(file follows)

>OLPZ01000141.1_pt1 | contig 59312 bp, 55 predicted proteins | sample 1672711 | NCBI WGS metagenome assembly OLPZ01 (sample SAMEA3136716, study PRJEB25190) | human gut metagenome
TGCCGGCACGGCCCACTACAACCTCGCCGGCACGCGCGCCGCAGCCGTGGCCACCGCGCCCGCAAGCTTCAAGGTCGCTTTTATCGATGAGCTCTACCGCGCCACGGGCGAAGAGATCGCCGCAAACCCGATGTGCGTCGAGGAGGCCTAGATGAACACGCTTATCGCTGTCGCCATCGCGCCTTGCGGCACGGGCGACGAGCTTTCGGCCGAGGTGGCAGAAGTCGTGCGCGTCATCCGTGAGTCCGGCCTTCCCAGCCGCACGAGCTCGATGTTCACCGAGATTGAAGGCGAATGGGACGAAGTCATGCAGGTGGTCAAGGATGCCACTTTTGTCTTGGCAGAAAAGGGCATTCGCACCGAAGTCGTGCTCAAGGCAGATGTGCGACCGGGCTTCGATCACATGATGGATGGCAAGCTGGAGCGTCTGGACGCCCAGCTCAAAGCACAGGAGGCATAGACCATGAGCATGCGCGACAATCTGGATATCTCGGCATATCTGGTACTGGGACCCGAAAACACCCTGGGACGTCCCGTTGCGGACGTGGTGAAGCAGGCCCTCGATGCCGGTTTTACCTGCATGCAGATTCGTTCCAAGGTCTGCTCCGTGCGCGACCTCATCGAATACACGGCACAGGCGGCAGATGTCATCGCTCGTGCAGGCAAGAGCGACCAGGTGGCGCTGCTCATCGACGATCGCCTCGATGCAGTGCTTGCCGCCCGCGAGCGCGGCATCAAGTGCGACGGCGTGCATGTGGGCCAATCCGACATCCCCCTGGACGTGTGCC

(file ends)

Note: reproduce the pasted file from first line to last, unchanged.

>OLPZ01000141.1_pt1 | contig 59312 bp, 55 predicted proteins | sample 1672711 | NCBI WGS metagenome assembly OLPZ01 (sample SAMEA3136716, study PRJEB25190) | human gut metagenome
TGCCGGCACGGCCCACTACAACCTCGCCGGCACGCGCGCCGCAGCCGTGGCCACCGCGCCCGCAAGCTTCAAGGTCGCTTTTATCGATGAGCTCTACCGCGCCACGGGCGAAGAGATCGCCGCAAACCCGATGTGCGTCGAGGAGGCCTAGATGAACACGCTTATCGCTGTCGCCATCGCGCCTTGCGGCACGGGCGACGAGCTTTCGGCCGAGGTGGCAGAAGTCGTGCGCGTCATCCGTGAGTCCGGCCTTCCCAGCCGCACGAGCTCGATGTTCACCGAGATTGAAGGCGAATGGGACGAAGTCATGCAGGTGGTCAAGGATGCCACTTTTGTCTTGGCAGAAAAGGGCATTCGCACCGAAGTCGTGCTCAAGGCAGATGTGCGACCGGGCTTCGATCACATGATGGATGGCAAGCTGGAGCGTCTGGACGCCCAGCTCAAAGCACAGGAGGCATAGACCATGAGCATGCGCGACAATCTGGATATCTCGGCATATCTGGTACTGGGACCCGAAAACACCCTGGGACGTCCCGTTGCGGACGTGGTGAAGCAGGCCCTCGATGCCGGTTTTACCTGCATGCAGATTCGTTCCAAGGTCTGCTCCGTGCGCGACCTCATCGAATACACGGCACAGGCGGCAGATGTCATCGCTCGTGCAGGCAAGAGCGACCAGGTGGCGCTGCTCATCGACGATCGCCTCGATGCAGTGCTTGCCGCCCGCGAGCGCGGCATCAAGTGCGACGGCGTGCATGTGGGCCAATCCGACATCCCCCTGGACGTGTGCC